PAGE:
When Marvel released the first trailer for its upcoming Ant-Man film yesterday, it was followed by an echo of the same question many asked when the movie was initially announced: Who? Allow me to explain.
[Content Warning: domestic violence]
[Note: This article is mostly about the Marvel Comics version of Ant-Man. I haven't looked at a script or dug into spoilers for the upcoming film version. Marvel has released a small, spoiler-free plot synopsis of the film that I will refer to, but otherwise this is all about the comics.]
From the beginning
If this is your first time hearing of Ant-Man, the first thing I want to assure you of is that he's not a new character by any stretch of the imagination. In fact, Hank Pym, the scientist who first steps into the role of Ant-Man, made his Marvel Comics debut all the way back in 1962's Tales to Astonish #27.
He wasn't yet a superhero at this point, though, and his first story was more of a Twilight Zone-esque horror tale.
The story, titled "The Man in the Ant Hill," introduces Pym as a scientist obsessed with creating a special serum that can shrink objects and return them to their original size at will. Naturally, as any good scientist would do, Pym decides to test the serum on himself, and lo and behold, it works!
As the story continues, Pym goes into an ant hill and almost dies in the grasp of a massive (compared to his shrunken state) ant. Thankfully, he isn't just a man of science — Pym also knows judo and uses it to toss the attacking ant off of a cliff. Comic books are the best.
After this adventure, Pym dumps all of his serum, deeming it "far too dangerous to be ever used by any human again." He even tells all of his scientist buddies that they were right to make fun of him and the experiment was a failure. End of story, right?
Of course not. Jump ahead later in the year 1962 to Tales to Astonish #35, and the lead story is:
Hank Pym is back! And suddenly a superhero named Ant-Man?
After a quick recap of the events of the previous story, the comic reveals that Pym later decided to make his serum once again but hide it very carefully. So, as it turns out, not "far too dangerous to be ever used by any human again" after all.
We're also presented with some questionable science factoids.
After intensive studying, Pym becomes convinced that ants communicate through their antennae and creates a special, goofy-looking helmet that he hopes will allow him to simulate that process and talk to ants. This guy sure does love ants!
Before he can test the helmet, Pym is contracted by the government to create "a gas to make people immune to radioactivity." Being the good guy he is, he agrees, only to find his lab invaded by Russian gangsters looking to disrupt the government's scheme. This was written during the Cold War, remember.
"far too dangerous to be ever used by any human again"
Here's where things get really dumb and awesome: Pym uses his shrinking serum to escape the mobsters and slingshots himself out of the office using a rubber band. Then he heads back into the nearby ant hill and uses his new helmet to recruit an army of ants.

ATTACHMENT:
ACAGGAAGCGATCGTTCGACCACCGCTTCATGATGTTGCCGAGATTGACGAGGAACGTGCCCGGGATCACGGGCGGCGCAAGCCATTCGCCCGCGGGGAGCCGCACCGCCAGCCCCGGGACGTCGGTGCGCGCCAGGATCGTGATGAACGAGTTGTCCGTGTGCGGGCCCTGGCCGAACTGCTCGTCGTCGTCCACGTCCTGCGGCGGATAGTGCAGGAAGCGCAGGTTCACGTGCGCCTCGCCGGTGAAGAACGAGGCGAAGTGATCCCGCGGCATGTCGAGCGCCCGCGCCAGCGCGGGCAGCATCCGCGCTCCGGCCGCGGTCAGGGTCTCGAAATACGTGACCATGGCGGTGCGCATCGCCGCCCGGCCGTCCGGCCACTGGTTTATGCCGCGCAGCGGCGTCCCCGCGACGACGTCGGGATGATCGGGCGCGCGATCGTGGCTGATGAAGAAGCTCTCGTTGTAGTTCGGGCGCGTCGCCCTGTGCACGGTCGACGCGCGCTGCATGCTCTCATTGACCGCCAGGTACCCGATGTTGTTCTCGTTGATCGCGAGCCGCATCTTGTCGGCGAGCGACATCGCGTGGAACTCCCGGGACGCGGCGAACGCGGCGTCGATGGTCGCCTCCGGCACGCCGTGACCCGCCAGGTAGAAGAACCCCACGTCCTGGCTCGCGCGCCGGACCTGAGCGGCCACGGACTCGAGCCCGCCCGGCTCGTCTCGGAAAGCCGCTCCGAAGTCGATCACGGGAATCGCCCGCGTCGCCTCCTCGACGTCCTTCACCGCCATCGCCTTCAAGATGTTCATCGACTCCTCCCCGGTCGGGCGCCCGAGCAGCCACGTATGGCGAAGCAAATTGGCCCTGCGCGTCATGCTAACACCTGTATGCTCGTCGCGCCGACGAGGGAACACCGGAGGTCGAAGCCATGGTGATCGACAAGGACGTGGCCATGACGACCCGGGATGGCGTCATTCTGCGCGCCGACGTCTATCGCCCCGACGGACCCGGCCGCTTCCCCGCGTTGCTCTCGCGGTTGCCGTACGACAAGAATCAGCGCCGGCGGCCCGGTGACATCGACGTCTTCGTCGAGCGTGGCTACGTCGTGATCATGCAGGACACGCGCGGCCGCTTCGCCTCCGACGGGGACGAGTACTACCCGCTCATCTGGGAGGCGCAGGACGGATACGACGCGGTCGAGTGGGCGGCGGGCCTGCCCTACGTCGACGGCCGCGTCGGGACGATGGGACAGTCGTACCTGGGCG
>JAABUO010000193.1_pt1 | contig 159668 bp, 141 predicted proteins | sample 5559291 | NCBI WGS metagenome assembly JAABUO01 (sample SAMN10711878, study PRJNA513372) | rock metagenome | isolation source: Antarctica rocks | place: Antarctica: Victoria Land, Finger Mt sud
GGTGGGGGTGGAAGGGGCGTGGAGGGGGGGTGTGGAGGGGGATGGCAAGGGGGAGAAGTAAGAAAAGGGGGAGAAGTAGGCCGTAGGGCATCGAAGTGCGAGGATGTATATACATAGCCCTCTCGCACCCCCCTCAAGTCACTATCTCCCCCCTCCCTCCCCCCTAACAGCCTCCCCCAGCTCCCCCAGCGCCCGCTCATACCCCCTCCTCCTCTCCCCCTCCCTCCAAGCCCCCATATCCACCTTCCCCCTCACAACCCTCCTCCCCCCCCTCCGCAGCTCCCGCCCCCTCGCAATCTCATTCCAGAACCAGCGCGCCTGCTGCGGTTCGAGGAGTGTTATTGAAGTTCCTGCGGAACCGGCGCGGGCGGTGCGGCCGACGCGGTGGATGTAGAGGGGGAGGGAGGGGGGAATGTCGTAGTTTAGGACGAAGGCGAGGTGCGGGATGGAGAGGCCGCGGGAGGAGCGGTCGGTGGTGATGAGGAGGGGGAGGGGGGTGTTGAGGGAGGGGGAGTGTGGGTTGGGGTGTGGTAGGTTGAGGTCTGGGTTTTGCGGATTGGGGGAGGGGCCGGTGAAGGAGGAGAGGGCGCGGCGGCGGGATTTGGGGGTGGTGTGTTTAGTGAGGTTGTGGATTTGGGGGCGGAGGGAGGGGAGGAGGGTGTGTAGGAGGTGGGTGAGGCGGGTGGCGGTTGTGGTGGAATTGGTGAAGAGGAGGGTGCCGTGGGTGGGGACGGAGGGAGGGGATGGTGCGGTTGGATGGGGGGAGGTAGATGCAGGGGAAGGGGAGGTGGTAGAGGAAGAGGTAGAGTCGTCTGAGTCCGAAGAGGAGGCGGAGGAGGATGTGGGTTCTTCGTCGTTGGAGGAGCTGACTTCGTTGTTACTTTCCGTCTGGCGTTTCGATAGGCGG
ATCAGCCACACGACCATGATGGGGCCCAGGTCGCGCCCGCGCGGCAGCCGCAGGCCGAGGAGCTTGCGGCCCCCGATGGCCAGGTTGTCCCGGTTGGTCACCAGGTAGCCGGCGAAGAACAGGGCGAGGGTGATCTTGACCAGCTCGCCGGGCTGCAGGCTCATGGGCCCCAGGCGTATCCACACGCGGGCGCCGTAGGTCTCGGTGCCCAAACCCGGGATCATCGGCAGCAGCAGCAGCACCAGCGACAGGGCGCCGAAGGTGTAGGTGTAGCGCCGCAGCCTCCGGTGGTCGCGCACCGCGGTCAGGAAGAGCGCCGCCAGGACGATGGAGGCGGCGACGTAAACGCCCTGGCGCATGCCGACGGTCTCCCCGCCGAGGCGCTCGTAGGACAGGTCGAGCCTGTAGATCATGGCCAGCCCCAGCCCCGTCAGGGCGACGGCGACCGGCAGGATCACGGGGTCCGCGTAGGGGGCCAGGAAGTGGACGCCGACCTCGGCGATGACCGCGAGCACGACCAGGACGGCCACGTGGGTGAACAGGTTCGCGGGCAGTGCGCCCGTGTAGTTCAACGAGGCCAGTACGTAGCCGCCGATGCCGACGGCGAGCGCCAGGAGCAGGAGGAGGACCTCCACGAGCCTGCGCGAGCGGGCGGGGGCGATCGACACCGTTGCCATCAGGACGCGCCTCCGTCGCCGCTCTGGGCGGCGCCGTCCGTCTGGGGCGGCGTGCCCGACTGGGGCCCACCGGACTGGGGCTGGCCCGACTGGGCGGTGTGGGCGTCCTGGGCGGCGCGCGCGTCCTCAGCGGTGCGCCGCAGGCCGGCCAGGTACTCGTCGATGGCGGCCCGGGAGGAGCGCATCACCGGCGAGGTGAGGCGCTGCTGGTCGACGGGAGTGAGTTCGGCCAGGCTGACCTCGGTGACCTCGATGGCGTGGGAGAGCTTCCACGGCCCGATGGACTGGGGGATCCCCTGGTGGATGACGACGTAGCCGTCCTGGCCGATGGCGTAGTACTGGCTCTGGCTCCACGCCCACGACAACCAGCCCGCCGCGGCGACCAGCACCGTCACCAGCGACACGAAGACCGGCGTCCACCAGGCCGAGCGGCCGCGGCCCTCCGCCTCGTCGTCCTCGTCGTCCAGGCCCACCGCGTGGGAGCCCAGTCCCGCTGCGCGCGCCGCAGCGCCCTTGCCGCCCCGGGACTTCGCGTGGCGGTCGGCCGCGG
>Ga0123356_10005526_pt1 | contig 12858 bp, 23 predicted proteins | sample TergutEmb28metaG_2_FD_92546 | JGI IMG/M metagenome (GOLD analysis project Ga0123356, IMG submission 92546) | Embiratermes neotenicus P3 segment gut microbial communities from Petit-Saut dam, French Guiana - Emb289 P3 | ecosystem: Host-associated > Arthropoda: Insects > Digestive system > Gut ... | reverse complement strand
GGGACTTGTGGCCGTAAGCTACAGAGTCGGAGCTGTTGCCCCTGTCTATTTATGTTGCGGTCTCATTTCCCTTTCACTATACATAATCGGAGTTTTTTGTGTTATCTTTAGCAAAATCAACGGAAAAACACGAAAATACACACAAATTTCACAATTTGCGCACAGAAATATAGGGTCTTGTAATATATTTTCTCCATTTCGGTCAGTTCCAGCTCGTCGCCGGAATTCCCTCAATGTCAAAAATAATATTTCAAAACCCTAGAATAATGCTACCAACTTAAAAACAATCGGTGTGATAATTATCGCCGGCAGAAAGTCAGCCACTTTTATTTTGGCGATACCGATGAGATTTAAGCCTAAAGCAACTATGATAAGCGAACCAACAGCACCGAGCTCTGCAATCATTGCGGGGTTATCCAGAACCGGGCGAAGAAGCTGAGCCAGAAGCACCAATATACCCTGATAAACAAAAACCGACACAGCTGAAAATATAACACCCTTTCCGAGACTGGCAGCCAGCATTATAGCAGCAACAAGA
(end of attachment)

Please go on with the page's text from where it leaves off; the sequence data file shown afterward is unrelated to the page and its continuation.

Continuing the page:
How are ants going to help against a bunch of heavily armed thugs? I'm glad you asked! Pym sends one large group of fire ants to climb the leg of one of the bad guys and bite him, causing him to drop his gun. Then he orders "a swarm of honey ants" to fill the barrel of the gun with honey. With their weapons jammed, the evil foreigners find themselves swarmed by thousands of ants as Pym frees hostages and, eventually, ties up the villains.
The story ends with Pym wondering, "Will I ever be forced to become the Ant-Man again?" Spoiler: Yes.
What does he actually do?
Let's take a break from the history lesson and discuss Ant-Man's actual powers. After all, you can't be a superhero without superpowers, right?
Though his major scientific breakthrough is initially shown to readers in the form of a mysterious "serum," it eventually comes to be known in a different form: the aptly named Pym Particles. Pym is able to store a gas-like form of these subatomic particles in canisters, which he can then tap into in order to shrink to less than an inch in height.
Ant-Man remains just as strong as if he were completely regular-sized
One weird catch here: Despite the change in size, Ant-Man remains just as strong as if he were a completely regular-sized guy. Please don't ask me to explain the weird comic book science behind this; all you need to know is that a punch by half-inch-tall Ant-Man can hurt just as much as a punch by full-sized Ant-Man. And since we know that Hank Pym knows judo, I'm sure it would hurt a lot!
Ant-Man also has a couple pieces of equipment to help out. As mentioned above, his helmet can be used to communicate with ants and other insects, usually allowing him to convince them to do his bidding. The helmet also has tech to ensure that allies can still hear him even when he's in shrunken-down form.